VIOLA - “If one more person tells me there’s an app for that, I’m gonna kick ’em in the shins!” And so began another day of being smartphone-less.
My dander had been rising for years, but now I was boiling mad at the number of people who assumed I owned a smartphone, a GPS, caller ID, and various apps.
“I don’t even know what an app is, let alone have one,” I complained to Dane. “And it’s rude to assume that financially or even morally we should all have one!”
I didn’t stop.
“I mean, I choose not to have TV and no one is the wiser. But don’t text, and the whole community is horrified. My grandkids never even check voicemail!”
And on I went.
Dane had stopped listening a long time ago.
Before the pandemic, Dane and I would occasionally go out to eat, and I’d point out other tables where everyone was happily engaged ... with their phones.
“Nope, never,” I’d tell him and grab the napkin to play our favorite word game where you can only change one letter to create a new four-letter word. I’d start with a swear word.
Not long ago, after taking a wrong turn in Cable, Wisconsin, I stopped a stooped old man out walking his dog.
“Hi, I’m wondering if you can tell me where I went wrong,” I said in a friendly way. “I’m trying to get to the library.”
“Can’t you log into your phone for directions?”
Do you think I’d be stopping you to ask, if I could?I only thought that and didn’t say it, but I had the urge to kick again.
Watching a gal at the gas station only reaffirmed my decision not to have a smartphone. While her tank was filling she was busy texting away on her phone. The pump’s TV screen started talking and she angrily hit its mute button, yelling “Shut up!” Her actions seemed ironic to me, but perhaps it was just a computer-overload moment.
I’ve heard the argument that people prefer texting because it’s silent. I’ve even had an 87-year-old client tell me, “I love texting. If I’m baking, I don’t have to stop and answer the phone. I can answer when I’m finished.”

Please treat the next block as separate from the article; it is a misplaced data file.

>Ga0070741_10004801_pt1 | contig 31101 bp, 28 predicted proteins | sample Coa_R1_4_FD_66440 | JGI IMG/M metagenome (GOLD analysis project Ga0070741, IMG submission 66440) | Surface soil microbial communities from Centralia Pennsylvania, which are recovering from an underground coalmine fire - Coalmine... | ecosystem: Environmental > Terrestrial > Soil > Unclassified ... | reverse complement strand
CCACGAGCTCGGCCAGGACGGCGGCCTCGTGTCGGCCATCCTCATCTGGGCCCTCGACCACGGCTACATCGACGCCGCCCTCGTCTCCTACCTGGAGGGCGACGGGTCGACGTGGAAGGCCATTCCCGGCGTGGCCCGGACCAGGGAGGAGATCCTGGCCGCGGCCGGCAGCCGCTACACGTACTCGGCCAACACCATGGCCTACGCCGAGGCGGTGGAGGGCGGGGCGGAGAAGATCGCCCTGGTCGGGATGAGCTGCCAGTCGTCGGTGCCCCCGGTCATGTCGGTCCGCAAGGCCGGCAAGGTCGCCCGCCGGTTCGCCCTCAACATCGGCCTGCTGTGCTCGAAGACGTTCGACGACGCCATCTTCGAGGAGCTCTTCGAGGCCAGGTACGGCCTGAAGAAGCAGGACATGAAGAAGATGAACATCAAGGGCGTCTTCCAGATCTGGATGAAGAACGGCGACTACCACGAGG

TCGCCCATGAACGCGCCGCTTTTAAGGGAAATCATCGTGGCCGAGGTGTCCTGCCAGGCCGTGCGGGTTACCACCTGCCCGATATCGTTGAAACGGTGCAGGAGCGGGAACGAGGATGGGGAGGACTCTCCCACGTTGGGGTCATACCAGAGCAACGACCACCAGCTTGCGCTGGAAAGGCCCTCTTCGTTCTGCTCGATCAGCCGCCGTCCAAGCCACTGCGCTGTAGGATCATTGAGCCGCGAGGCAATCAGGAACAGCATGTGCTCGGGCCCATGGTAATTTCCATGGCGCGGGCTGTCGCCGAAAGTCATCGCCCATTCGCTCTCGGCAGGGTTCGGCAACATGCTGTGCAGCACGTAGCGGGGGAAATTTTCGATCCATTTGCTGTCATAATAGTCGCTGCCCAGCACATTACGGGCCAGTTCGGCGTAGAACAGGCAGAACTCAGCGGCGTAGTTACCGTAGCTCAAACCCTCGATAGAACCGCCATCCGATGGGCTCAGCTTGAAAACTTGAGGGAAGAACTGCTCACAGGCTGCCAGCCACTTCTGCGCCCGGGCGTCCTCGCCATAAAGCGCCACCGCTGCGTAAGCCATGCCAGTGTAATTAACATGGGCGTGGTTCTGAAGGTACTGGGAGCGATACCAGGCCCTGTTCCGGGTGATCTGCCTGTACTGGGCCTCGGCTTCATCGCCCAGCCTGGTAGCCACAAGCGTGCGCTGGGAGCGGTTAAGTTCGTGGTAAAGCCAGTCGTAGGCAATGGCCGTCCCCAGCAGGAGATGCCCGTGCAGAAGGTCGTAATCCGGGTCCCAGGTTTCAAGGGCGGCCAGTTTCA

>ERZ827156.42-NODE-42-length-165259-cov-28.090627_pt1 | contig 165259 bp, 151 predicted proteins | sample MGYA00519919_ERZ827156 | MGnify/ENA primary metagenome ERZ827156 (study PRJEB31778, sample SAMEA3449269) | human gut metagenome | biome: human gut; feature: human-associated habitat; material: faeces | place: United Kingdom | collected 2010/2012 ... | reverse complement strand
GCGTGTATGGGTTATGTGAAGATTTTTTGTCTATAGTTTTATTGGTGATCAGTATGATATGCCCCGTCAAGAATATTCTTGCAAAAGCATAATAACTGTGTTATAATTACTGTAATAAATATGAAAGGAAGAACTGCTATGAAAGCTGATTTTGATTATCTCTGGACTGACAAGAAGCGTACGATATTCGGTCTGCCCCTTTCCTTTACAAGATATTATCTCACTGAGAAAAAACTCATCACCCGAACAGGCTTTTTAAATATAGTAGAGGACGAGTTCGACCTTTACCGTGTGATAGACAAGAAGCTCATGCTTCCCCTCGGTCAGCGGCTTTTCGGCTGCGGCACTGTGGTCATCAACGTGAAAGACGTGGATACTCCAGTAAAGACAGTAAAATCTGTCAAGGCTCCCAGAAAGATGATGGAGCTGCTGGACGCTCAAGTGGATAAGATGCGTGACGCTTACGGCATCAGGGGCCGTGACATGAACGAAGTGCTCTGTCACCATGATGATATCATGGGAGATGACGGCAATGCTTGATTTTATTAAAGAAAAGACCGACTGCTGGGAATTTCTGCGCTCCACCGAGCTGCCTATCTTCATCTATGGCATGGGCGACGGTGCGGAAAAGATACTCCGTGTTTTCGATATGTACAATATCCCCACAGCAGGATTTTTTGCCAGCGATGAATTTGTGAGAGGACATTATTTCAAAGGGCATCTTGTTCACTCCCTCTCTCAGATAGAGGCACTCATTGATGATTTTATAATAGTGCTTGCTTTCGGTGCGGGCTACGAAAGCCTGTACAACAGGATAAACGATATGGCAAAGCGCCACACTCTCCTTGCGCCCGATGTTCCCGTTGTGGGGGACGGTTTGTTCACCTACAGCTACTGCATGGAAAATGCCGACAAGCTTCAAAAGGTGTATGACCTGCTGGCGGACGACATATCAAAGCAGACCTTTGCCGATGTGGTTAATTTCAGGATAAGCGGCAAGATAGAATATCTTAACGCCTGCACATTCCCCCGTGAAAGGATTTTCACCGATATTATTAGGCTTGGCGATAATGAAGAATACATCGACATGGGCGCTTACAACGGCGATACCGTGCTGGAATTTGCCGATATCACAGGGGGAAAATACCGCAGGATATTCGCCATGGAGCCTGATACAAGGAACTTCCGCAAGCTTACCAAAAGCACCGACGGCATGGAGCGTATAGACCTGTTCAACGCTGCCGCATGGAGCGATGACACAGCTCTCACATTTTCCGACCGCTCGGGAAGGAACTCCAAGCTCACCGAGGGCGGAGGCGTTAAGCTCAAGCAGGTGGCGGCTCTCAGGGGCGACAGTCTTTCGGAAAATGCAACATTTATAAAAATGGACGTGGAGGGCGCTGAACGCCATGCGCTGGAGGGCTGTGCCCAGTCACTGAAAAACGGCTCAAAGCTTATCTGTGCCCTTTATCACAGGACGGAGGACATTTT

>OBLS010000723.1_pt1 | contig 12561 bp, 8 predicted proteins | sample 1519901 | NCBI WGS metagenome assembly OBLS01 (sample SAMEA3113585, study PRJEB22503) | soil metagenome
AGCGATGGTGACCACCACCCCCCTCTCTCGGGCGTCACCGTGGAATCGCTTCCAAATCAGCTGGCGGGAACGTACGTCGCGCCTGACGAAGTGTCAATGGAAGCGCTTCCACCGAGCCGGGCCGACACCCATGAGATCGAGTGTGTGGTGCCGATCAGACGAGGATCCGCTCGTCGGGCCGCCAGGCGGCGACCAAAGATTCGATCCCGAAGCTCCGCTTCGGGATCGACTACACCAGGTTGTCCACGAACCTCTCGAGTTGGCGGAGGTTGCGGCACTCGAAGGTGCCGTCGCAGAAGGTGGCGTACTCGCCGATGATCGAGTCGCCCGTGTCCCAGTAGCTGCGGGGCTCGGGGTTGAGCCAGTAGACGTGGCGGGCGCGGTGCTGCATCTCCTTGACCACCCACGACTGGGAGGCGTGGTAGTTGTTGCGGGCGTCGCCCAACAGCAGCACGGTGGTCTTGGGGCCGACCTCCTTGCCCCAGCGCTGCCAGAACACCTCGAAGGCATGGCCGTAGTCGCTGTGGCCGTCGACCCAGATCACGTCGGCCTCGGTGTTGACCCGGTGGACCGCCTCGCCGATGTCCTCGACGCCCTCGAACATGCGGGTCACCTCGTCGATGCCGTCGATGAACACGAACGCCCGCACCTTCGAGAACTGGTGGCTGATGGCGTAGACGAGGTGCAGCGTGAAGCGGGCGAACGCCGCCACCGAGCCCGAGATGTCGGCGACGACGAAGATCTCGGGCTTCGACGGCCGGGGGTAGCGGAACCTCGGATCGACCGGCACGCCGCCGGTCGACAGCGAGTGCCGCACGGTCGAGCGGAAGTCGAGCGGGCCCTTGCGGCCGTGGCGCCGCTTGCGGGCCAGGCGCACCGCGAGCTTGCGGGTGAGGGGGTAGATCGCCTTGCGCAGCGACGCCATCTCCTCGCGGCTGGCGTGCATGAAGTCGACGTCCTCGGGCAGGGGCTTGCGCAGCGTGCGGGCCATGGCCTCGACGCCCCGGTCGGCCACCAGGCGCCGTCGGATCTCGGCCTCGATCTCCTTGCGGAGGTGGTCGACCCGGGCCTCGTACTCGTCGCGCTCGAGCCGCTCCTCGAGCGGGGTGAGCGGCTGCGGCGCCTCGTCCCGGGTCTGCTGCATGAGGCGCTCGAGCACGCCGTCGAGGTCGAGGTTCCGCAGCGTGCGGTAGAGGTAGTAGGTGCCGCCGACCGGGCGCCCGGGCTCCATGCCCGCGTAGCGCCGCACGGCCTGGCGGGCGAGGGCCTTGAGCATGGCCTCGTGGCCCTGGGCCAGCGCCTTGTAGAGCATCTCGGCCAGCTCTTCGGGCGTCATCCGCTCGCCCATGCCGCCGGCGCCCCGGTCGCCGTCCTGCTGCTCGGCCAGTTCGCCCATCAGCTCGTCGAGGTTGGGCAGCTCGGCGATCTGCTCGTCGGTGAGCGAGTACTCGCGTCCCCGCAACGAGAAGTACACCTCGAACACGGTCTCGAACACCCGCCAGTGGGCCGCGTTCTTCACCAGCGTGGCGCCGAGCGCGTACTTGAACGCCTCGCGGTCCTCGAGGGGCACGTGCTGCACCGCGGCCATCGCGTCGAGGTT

Gee, somehow I saw her as a grandmother who would love to hear her granddaughter’s voice. But I get it, I guess: convenience.
Working with clients who often need to cancel appointments has been problematic. When I knock at their door, they tell me, “I texted you an hour ago that I’m canceling—I’m not feeling well.”
“Sorry. I hope you feel better.” And just a reminder, I don’t text, nor can I even seea text on my ancient used flip-phone, gifted to me by a friend five years ago and held together with electrical tape, that has four microscopic letters for every teeny-tiny key.I don’t say any of that either, but I want to. I also feel another strong desire to kick.
I’ll admit I don’t know much about smartphones, but I do know they are expensive. Right there is a king-sized deterrent to my owning one.
How many times have I lost my used flip-phone? Let me count the ways. Better yet, buy Dane a finger or two of whiskey and ask him. Be prepared to listen awhile.
Not even a month ago, I showed up at his house shortly after he’d left mine. When I knocked on his door he was startled.
“Aren’t you going to work?” he asked.
“I lost my phone,” I said.
“So why are you here?”
“Did you take my garbage?” I asked.
Dane has road-side service and I have Saturday dump service, so he sometimes takes my garbage home.
Giving me the stink-eye, he replied, “Yes, it’s still in the trunk.”
Retrieving the stuffed bag and placing it on the ground, I told him to call it.
“Call the bag. I mean, get your phone and call me. If the battery is still charged it will ring.” I was proud of my brilliant plan.
After another stink-eye look, Dane headed into the house while I loosened the tie at the top of the bag.
“Pee-yew!” I exclaimed to nobody, and remembered the bag contained some well-used cat litter.
Dane dialed my number, and the bag rang from deep down inside, where no sane person would want to go. I slipped on a pair of plastic gloves, while Dane tactfully walked away. Minutes later I was holding my filthy phone and gaily yelling, “I found it!”No smartphone and no apps (whatever they are) for this gal. I’m a dedicated flip-phone user for life.